Boeing CEO Dennis Muilenburg plans to tell lawmakers Tuesday that the manufacturer made mistakes with its 737 Max, its best-selling plane that is grounded worldwide after two fatal crashes that killed 346 people.
"We know we made mistakes and got some things wrong," Muilenburg said in written testimony ahead of two congressional hearings about the design and marketing of the planes. "We own that, and we are fixing them."
The hearings will be Muilenburg's first hearings on Capitol Hill since the crashes. The first will take place Tuesday, the one-year anniversary of Lion Air Flight 610 went down shortly after takeoff from Jakarta, before the Senate Commerce Committee. Another 737 Max crashed in Ethiopia in March. Muilenburg is also scheduled to testify Wednesday at a House Committee on Transportation and Infrastructure hearing.
Boeing has developed software fixes for a flight-control system on board the planes that pilots said they didn't know existed until after the first crash. Regulators haven't yet signed off on those changes, but Muilenburg has previously said the plane should be flying by the end of the year.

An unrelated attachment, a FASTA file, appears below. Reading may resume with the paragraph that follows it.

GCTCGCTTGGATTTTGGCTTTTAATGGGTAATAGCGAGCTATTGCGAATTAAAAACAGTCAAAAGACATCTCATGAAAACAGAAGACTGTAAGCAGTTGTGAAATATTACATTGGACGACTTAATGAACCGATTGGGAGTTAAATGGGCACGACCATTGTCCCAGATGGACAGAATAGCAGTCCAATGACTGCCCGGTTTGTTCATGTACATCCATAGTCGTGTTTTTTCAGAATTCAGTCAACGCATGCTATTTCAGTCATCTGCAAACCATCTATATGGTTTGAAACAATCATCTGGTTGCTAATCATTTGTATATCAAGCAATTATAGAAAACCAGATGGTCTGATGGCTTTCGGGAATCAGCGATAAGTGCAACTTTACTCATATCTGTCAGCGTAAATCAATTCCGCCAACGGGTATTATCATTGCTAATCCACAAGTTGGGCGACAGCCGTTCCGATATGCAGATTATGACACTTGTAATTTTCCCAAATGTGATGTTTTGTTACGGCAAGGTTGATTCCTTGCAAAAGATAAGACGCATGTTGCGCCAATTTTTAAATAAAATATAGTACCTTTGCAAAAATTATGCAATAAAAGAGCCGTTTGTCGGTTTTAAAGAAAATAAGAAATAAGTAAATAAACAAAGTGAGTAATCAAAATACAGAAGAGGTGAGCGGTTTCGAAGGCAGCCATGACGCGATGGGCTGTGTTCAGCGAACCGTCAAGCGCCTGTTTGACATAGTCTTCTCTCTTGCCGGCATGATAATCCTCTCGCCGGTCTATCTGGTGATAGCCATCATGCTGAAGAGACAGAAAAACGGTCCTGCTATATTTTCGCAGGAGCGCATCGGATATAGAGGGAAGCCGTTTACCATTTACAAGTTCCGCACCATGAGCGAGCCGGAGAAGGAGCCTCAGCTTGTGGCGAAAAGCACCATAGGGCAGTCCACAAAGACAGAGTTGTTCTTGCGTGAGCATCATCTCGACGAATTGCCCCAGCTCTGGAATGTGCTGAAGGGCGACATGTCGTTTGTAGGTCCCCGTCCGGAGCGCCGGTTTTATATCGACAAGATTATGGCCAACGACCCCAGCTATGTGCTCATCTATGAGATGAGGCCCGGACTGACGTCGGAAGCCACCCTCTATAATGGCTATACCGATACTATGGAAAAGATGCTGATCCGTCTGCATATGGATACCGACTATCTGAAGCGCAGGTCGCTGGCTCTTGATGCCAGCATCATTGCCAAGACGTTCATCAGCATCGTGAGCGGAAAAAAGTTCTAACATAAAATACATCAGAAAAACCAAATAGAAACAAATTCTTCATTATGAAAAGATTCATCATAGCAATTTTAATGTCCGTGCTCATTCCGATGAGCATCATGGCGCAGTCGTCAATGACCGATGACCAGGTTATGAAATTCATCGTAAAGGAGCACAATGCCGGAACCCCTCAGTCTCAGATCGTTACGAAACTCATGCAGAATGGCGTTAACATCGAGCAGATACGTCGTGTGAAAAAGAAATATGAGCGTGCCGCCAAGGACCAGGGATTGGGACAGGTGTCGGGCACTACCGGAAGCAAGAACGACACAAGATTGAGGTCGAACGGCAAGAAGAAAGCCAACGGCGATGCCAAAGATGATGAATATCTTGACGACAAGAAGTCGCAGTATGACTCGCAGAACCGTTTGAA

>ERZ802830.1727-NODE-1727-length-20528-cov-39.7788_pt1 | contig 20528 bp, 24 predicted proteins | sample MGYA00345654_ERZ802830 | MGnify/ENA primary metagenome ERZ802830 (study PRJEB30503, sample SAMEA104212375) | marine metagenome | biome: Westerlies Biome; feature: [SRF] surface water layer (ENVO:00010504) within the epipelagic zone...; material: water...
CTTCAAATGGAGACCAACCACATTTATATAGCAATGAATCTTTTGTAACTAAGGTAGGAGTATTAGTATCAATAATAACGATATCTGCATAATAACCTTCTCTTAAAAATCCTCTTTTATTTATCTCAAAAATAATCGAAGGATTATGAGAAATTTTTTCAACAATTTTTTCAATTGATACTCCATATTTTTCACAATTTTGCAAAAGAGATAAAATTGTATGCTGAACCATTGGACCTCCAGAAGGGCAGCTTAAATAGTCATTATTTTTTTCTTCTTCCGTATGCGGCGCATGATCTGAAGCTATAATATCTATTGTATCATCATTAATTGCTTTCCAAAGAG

The crashes have forced Boeing to halt deliveries and slash production of the planes.
Boeing said it has flown more than 814 test flights with the new software.
"I can assure you that we have learned from this and will continue learning," Muilenburg said in his statement. "We have changed from this and will continue changing."
Lawmakers are planning to press Muilenburg about the plane's development and whether the company's management was aware of or was the source of any pressure on employees to rush the plane to market.
Airlines have repeatedly delayed when they expect the planes to return to service. Currently no U.S. airline has the Max in its schedules until early next year, while Boeing has said regulators will likely sign off on the planes before the end of 2019.
This process has taken longer than we originally expected, but we're committed to getting it right, and return-to-service timing is completely dependent on answering each and every question from the FAA," Muilenburg said.